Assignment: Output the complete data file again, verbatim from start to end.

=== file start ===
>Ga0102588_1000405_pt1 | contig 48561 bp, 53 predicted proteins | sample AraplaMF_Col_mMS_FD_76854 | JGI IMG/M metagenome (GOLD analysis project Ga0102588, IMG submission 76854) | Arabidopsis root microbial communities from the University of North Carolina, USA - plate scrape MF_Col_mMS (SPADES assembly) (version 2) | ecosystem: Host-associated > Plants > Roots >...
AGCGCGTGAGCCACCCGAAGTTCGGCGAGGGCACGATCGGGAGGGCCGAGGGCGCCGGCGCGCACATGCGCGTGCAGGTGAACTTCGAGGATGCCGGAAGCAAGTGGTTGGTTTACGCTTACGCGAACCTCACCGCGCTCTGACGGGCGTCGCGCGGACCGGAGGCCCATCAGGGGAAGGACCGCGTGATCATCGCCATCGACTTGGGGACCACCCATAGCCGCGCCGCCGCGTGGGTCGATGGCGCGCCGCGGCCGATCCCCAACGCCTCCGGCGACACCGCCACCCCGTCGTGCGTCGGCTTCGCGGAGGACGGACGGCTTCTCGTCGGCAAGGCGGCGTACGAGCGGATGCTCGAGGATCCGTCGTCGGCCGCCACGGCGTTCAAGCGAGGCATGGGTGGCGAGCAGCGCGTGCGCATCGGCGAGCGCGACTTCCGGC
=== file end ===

>Ga0102588_1000405_pt1 | contig 48561 bp, 53 predicted proteins | sample AraplaMF_Col_mMS_FD_76854 | JGI IMG/M metagenome (GOLD analysis project Ga0102588, IMG submission 76854) | Arabidopsis root microbial communities from the University of North Carolina, USA - plate scrape MF_Col_mMS (SPADES assembly) (version 2) | ecosystem: Host-associated > Plants > Roots >...
AGCGCGTGAGCCACCCGAAGTTCGGCGAGGGCACGATCGGGAGGGCCGAGGGCGCCGGCGCGCACATGCGCGTGCAGGTGAACTTCGAGGATGCCGGAAGCAAGTGGTTGGTTTACGCTTACGCGAACCTCACCGCGCTCTGACGGGCGTCGCGCGGACCGGAGGCCCATCAGGGGAAGGACCGCGTGATCATCGCCATCGACTTGGGGACCACCCATAGCCGCGCCGCCGCGTGGGTCGATGGCGCGCCGCGGCCGATCCCCAACGCCTCCGGCGACACCGCCACCCCGTCGTGCGTCGGCTTCGCGGAGGACGGACGGCTTCTCGTCGGCAAGGCGGCGTACGAGCGGATGCTCGAGGATCCGTCGTCGGCCGCCACGGCGTTCAAGCGAGGCATGGGTGGCGAGCAGCGCGTGCGCATCGGCGAGCGCGACTTCCGGC